Q: A little more than a year ago, our 18-year-old daughter moved to Nashville, Tenn., (completely at our expense) to be a member of a ballet company. After a year of that, she decided to go to school full time, but stay in Nashville at our expense (we pay the rent for her apartment). Then she wanted to move to a more expensive apartment, to which we said no. She ended up going to my brother-in-law for a co-signer (and we don’t have a good relationship with this person, which she well knows).
Topping it off, this past weekend when we were visiting her in Nashville, she said some very hurtful things (and this after we gave her a smartphone!). We ended the visit by giving her the option of coming home and going to school with our financial help or staying in Nashville on her own. She handed us our car keys and walked away. I feel we did the right thing, but it has almost literally broken my heart. How do we proceed?
A: I’m sorry you’re hurting because of her choices and words. Knowing you did the right thing is cold comfort but sometimes, that’s what we have to deal with when making tough parenting decisions. Unfortunately, kids of all ages aren’t known for saying, “Gee, thanks, Mom and Dad. You’re right.”
As to proceeding, she’s made it clear that she’s going to do what she’s going to do–without your assistance. So you’re left with two choices: continue financially supporting her (and taking her attitude as she bites the hand that feeds her) OR cut off financial assistance (and be prepared for her attitude to worsen). Either way, you are not going to change her heart attitude towards you. That’s only something she can do. All you can do is decide what you’re willing to pay (literally) for her choices.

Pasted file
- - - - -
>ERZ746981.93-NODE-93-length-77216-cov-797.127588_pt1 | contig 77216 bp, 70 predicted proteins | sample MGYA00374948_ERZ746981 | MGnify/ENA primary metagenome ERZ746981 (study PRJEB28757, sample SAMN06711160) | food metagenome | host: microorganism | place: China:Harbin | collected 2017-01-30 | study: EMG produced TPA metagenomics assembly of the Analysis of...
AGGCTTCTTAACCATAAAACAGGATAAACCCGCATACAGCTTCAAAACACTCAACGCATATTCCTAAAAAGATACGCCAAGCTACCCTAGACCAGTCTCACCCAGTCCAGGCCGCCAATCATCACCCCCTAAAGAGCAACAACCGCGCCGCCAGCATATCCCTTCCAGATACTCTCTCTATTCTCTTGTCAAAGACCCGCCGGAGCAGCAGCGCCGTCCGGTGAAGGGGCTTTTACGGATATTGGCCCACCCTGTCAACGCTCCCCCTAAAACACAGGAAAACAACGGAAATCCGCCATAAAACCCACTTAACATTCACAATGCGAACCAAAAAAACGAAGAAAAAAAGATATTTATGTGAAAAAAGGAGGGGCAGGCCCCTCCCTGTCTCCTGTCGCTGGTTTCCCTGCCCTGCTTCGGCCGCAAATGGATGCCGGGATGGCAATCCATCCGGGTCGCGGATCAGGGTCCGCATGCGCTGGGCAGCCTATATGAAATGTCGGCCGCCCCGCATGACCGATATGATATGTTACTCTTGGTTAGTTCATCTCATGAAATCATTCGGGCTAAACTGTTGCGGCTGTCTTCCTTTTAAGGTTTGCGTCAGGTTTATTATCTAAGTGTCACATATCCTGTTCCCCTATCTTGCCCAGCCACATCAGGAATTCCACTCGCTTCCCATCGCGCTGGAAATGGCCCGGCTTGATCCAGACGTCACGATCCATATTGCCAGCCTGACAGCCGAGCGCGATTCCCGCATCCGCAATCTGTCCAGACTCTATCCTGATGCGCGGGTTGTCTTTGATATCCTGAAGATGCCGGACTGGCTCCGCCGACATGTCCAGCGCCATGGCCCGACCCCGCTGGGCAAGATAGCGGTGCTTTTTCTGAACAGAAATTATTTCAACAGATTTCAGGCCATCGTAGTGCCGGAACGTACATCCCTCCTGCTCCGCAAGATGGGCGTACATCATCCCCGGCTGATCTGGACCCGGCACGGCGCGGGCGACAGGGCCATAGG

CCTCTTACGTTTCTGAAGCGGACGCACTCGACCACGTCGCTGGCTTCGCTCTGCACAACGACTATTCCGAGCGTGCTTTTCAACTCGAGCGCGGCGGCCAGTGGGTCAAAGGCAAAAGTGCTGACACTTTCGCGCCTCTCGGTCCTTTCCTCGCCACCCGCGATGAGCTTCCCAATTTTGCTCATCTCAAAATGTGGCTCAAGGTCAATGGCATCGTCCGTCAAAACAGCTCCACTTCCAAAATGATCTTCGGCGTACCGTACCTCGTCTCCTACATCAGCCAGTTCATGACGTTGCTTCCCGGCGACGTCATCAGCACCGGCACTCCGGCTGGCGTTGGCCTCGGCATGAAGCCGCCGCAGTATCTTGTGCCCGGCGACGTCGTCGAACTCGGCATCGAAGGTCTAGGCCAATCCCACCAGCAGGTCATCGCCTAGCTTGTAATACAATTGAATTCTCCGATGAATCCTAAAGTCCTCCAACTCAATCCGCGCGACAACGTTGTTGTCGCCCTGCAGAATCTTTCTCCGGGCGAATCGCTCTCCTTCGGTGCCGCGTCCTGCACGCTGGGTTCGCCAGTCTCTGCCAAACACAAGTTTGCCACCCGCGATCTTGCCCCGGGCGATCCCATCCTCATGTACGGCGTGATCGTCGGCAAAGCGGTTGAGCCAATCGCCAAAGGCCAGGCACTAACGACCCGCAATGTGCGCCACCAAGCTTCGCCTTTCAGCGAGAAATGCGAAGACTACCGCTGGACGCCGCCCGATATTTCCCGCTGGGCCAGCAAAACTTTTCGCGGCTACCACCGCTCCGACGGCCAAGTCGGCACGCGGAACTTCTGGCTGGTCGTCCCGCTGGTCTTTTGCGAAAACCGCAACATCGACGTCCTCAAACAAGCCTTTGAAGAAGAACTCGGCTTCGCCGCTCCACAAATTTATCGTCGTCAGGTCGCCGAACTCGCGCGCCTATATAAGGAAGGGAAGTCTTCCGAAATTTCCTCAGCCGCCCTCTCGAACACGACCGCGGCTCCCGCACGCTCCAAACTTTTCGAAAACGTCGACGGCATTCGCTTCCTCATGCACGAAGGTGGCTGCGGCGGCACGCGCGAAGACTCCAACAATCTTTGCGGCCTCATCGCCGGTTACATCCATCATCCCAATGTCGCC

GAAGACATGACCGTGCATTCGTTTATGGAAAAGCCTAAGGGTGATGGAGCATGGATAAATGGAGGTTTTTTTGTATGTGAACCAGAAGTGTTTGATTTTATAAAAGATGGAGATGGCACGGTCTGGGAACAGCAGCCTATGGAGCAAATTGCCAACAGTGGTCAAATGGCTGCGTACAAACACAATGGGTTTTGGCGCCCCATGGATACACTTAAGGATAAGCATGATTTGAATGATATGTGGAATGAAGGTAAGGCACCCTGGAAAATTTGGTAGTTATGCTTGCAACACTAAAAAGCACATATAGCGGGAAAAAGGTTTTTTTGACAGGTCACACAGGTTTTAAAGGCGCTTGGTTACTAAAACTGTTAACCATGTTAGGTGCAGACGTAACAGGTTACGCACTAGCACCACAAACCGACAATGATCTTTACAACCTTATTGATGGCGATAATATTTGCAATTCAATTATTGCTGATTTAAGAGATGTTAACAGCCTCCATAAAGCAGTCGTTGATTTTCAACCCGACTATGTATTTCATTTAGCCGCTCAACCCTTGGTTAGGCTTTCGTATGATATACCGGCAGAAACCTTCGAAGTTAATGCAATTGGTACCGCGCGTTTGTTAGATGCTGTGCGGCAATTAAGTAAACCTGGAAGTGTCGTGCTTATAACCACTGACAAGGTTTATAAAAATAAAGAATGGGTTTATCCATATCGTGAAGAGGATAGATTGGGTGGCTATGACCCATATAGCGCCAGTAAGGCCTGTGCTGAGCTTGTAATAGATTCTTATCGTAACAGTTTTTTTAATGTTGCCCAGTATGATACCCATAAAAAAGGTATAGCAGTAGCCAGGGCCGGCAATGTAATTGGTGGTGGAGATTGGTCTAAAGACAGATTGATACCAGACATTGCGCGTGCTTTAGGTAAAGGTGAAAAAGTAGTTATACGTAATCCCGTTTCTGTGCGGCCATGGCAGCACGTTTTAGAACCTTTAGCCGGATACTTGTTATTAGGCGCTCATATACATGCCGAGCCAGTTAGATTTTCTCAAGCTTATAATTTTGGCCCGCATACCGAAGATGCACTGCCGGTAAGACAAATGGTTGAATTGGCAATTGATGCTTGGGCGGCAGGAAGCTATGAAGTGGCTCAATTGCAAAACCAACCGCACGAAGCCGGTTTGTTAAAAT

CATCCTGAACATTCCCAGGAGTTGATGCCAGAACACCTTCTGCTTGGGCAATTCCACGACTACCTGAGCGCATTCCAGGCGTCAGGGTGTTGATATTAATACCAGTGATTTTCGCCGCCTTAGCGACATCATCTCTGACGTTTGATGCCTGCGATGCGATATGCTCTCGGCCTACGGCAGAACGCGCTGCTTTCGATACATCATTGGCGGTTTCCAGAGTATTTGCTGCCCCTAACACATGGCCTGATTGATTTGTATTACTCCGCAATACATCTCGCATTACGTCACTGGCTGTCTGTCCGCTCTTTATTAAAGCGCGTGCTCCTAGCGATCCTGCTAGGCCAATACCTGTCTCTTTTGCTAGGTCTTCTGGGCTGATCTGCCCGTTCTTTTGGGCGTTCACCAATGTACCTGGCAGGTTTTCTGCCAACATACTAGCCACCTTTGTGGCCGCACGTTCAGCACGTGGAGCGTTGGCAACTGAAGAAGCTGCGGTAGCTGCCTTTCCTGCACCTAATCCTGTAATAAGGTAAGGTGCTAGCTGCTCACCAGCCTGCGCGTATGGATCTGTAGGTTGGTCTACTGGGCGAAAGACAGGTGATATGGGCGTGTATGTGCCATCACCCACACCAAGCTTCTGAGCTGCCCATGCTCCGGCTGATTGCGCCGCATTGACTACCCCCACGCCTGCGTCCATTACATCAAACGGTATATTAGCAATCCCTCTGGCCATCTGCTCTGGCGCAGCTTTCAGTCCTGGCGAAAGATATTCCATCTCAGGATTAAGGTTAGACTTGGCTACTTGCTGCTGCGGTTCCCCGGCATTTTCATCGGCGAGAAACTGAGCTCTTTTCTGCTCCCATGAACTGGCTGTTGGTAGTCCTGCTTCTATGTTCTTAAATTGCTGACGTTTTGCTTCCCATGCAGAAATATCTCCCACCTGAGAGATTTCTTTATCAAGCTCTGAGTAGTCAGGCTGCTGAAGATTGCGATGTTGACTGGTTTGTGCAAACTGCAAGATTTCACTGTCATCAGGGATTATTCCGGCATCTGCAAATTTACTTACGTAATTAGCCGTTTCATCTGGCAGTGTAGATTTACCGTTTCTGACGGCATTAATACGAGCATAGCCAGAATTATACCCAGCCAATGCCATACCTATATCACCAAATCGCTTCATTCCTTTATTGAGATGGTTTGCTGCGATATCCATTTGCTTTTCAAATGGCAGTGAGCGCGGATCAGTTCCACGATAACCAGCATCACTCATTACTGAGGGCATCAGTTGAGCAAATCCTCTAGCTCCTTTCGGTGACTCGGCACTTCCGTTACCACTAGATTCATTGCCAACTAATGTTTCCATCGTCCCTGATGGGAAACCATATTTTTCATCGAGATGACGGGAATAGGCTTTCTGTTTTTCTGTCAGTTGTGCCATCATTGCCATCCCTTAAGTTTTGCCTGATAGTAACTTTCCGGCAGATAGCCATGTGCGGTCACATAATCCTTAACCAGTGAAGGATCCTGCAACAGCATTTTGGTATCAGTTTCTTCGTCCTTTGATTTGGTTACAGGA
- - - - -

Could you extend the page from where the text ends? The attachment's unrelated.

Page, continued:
If you do decide to slash the financial apron strings, tell her that you heard her loud and clear and that from now on, you will not be paying her bills. Inform her that she must figure out what to do about her smartphone because in 30 days, you will remove her from your plan and her phone will be due to you (unless she ponies up the cost of the phone. Ditto on car insurance and any other bill you are currently paying. If your brother-in-law chooses to help her out by co-signing her lease, that’s his affair–and you shouldn’t let that influence your relationship with him.
Then simply love her. Call her, text her, write her. Let her know you care without harping on her choices. She’s a grown woman now and wanting to live independently—and that’s a good thing. While you would rather she choose a less difficult path, she has picked her own way. It’s up to you as her parents to be available yet silent (for the most part) as she makes her way alone in the world. To me, that’s the hardest thing a parent does but it also can be the most rewarding at times, especially when we see our children rise to the occasion. She might just surprise you and turn out all right despite a rocky beginning.